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Interview with Gail Godwin about Grief Cottage

Started by Rob Neufeld in AC-T Book Reviews Aug 3, 2017.

Ellington in Asheville--a survey

Started by Rob Neufeld in Local History Oct 6, 2017.

Dave Minneman, heroic portrait

Started by Rob Neufeld in Local History Aug 25, 2017.

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Rob Neufeld posted a discussion

Coalescence

Coalescence (part of  Living Poem)Intro Don’t listen, children, and do not hear.(A monster is coming and there’s no escapeWithin this story, and no good way to tell it, Except to gaze at the horror as at a flower,A disaster streaming off extremes it breedsEverywhere and in our minds, disabling our power.) Distractions are good, puzzles that teaseAnd please and fill the main scene, whichIncludes…See More
Tuesday
Rob Neufeld posted a discussion

The Sultan's Dream

The Sultan’s Dream (Part of Living Poem) When it comes to walking, the jig’s up.No more fit lad sitting at the pub.No more flim-flam smiling with a limp. See how the legs totter and the torso leans.Do you know what a lame sultan dreams?Of reclining on a divan wearing pantaloons, Comparing his plight to a mountaineer’sNegotiating an icy bluff in a fierce wind,And then lounging in a tent to unwind. Which…See More
Nov 15
Rob Neufeld posted a discussion

The Tale of Ononis

The Tale of Ononis by Rob Neufeld Part 1: The Making of a Celebrity ❧  Hare Begins His Tale  Ononis was my region’s name.People now call it Never-the-same.I’ll start with the day a delivery came. The package I got was a devil’s dare,Swaddled and knotted in Swamp Bloat hairAnd bearing, in red, one word: “Beware!” Bloats are creatures from the Land of Mud Pies,Wallowing in waste with tightly closed eyesUntil fears bring tears and the bleary bloats rise.   ❧  Hare’s Colleagues  I asked my boss,…See More
Nov 9
Connie Regan-Blake posted an event

Drop Your Troubles: A Solo Storytelling Performance with Connie Regan-Blake at Black Mountain Center for the Arts

December 1, 2018 from 7:30pm to 9pm
Join this internationally renowned storyteller, Connie Regan-Blake, as she transforms a packed theater into an intimate circle of friends with old-timey charm, wisdom, and humor. We’ll also welcome the Singer of  Stories, Donna Marie Todd, who will perform her original story, “The Amazing Zicafoose Sisters.” Connie’s last two shows at BMCA have sold…See More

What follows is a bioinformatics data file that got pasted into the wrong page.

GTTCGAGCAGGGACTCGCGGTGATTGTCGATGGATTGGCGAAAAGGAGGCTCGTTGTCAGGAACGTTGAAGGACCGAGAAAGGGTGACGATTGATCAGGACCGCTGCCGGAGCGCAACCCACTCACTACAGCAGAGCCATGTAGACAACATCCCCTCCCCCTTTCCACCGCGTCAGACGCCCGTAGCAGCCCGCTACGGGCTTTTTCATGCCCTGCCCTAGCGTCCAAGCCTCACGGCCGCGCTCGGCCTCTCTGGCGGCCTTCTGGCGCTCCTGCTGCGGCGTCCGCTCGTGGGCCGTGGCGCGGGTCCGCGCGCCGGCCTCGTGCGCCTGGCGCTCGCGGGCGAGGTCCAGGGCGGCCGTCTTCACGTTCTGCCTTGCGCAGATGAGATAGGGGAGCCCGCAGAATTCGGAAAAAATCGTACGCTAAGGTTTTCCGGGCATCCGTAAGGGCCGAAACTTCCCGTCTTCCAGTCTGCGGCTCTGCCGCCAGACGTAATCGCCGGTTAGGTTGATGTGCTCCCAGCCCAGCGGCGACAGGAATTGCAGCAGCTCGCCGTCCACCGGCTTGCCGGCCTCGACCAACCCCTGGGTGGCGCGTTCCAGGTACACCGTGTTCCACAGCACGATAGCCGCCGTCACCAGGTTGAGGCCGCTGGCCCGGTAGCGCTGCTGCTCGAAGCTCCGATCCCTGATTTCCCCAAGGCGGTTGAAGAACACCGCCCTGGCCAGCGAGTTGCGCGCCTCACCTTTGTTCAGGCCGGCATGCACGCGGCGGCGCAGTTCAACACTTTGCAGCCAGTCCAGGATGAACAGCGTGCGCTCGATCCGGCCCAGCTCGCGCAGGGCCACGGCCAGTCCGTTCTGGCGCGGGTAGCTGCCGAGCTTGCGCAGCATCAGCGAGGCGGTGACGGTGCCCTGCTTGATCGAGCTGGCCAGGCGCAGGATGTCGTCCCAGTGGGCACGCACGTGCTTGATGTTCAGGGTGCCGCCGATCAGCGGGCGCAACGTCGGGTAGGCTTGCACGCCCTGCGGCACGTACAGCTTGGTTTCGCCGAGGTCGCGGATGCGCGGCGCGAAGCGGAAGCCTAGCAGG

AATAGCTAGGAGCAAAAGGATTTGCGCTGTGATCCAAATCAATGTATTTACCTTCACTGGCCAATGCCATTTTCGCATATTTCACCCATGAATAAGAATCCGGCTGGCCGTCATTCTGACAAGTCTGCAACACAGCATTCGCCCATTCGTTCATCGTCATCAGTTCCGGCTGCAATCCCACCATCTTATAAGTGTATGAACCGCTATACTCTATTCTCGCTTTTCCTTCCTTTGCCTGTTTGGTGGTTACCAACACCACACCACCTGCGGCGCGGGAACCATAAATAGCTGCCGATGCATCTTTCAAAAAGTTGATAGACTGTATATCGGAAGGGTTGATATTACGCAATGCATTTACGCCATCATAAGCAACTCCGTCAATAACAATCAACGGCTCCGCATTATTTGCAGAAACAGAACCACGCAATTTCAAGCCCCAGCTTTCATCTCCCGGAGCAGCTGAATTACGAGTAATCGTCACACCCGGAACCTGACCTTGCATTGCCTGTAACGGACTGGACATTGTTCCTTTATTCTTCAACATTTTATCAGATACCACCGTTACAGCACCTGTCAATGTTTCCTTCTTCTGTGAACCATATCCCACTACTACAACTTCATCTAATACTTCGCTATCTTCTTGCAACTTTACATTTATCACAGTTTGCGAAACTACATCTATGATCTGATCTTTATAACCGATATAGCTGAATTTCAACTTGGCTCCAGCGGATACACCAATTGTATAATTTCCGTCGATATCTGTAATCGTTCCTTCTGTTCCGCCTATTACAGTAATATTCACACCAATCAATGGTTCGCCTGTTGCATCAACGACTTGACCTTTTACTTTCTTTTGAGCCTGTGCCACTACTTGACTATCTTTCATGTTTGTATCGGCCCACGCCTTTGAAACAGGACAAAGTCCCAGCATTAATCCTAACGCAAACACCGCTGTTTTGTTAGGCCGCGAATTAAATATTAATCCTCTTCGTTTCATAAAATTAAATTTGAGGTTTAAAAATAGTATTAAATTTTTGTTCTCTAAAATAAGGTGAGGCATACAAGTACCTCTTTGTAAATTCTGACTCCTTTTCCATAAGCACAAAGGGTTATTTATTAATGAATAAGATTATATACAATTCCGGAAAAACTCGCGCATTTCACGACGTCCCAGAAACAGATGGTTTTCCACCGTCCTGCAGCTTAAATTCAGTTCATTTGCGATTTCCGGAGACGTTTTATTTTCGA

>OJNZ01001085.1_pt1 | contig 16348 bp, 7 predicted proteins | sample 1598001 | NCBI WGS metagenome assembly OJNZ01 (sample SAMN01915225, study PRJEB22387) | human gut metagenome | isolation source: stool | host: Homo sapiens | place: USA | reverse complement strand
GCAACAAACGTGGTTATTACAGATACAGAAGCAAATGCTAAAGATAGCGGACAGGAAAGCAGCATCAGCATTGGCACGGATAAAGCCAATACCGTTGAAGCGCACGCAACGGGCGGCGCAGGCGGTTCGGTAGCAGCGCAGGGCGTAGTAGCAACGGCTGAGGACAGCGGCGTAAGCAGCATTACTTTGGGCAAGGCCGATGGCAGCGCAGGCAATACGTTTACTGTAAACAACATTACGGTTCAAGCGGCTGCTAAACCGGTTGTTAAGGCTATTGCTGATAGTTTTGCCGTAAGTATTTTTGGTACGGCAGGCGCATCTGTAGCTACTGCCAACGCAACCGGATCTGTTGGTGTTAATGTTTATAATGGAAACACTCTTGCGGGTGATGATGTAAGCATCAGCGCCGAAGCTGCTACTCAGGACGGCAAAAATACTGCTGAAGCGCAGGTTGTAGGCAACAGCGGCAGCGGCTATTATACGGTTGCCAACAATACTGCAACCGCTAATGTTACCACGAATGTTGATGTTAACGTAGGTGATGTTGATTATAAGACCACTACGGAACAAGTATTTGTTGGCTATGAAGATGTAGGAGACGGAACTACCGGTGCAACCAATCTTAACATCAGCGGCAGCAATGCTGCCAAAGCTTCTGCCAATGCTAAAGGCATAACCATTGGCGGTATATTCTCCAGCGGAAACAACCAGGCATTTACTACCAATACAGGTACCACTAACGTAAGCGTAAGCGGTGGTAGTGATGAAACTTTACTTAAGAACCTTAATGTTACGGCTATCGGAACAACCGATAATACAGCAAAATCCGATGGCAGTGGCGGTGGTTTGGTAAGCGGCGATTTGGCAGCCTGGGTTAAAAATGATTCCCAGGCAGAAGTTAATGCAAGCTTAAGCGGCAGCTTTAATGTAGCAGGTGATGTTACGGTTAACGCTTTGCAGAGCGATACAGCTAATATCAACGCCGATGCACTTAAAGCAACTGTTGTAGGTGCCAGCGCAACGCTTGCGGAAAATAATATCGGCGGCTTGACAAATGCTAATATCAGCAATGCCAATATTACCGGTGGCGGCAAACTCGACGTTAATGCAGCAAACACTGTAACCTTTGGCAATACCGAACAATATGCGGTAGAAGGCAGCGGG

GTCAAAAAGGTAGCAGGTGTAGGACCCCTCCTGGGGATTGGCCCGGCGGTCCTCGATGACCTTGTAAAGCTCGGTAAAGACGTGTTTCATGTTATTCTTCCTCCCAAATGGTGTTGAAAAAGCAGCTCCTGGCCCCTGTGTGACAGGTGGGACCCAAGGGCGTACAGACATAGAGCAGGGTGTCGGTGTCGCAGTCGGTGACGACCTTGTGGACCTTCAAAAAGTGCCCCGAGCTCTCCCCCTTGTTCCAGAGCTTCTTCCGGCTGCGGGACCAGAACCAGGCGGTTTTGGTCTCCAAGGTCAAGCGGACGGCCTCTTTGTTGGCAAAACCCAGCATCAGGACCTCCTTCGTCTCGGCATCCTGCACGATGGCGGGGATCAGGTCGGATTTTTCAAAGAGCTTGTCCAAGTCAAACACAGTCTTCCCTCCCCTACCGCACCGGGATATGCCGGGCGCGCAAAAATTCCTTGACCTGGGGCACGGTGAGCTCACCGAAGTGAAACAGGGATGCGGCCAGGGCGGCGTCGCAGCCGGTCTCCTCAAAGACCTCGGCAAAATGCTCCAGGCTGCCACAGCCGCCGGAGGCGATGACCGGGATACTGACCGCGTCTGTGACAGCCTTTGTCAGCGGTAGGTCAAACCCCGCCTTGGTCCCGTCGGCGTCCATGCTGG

Nov 6
Connie Regan-Blake updated an event
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Explore the Landscapes of Story and Telling at Lenoir-Rhyne Center for Graduate Studies

January 23, 2019 at 10am to February 27, 2019 at 12pm
A Storytelling Offering in Asheville, NCWednesday Mornings 10am-12pmJanuary 23 – February 27, 2019 This winter Connie is excited to offer a learning opportunity to warm-up your storytelling voice and creativity!  Join her in Asheville, NC at Lenoir-Rhyne University for six story-work sessions with a weekly format that allows for skills to grow over time while encouraging a consistency in discovering, revisiting and refining your stories. During these weekly sessions participants are invited…See More
Nov 6
Connie Regan-Blake posted an event
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Explore the Landscapes of Story & Telling at Lenoir-Rhyne Center for Graduate Studies

January 23, 2019 at 10am to February 27, 2019 at 12pm
A Storytelling Offering in Asheville, NCWednesday Mornings 10am-12pmJanuary 23 – February 27, 2019 This winter Connie is excited to offer a learning opportunity to warm-up your storytelling voice and creativity!  Join her in Asheville, NC at Lenoir-Rhyne University for six story-work sessions with a weekly format that allows for skills to grow over time while encouraging a consistency in discovering, revisiting and refining your stories. During these weekly sessions participants are invited…See More
Oct 28
Connie Regan-Blake updated an event
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Connie Regan-Blake presents A Slice of Life: An Evening of Stories at Black Mountain Center for the Arts

April 6, 2019 from 7:30pm to 9pm
Join nationally celebrated storyteller, Connie Regan-Blake, as she hosts her workshop participants in an enchanting evening of storytelling in “A Slice of Life: An Evening of Stories.” The event will be hosted by the Black Mountain Center for the Arts, just a short drive from Asheville nestled in the picturesque mountains surrounding the area. Call the Center for advance tickets (828) 669-0930 or order…See More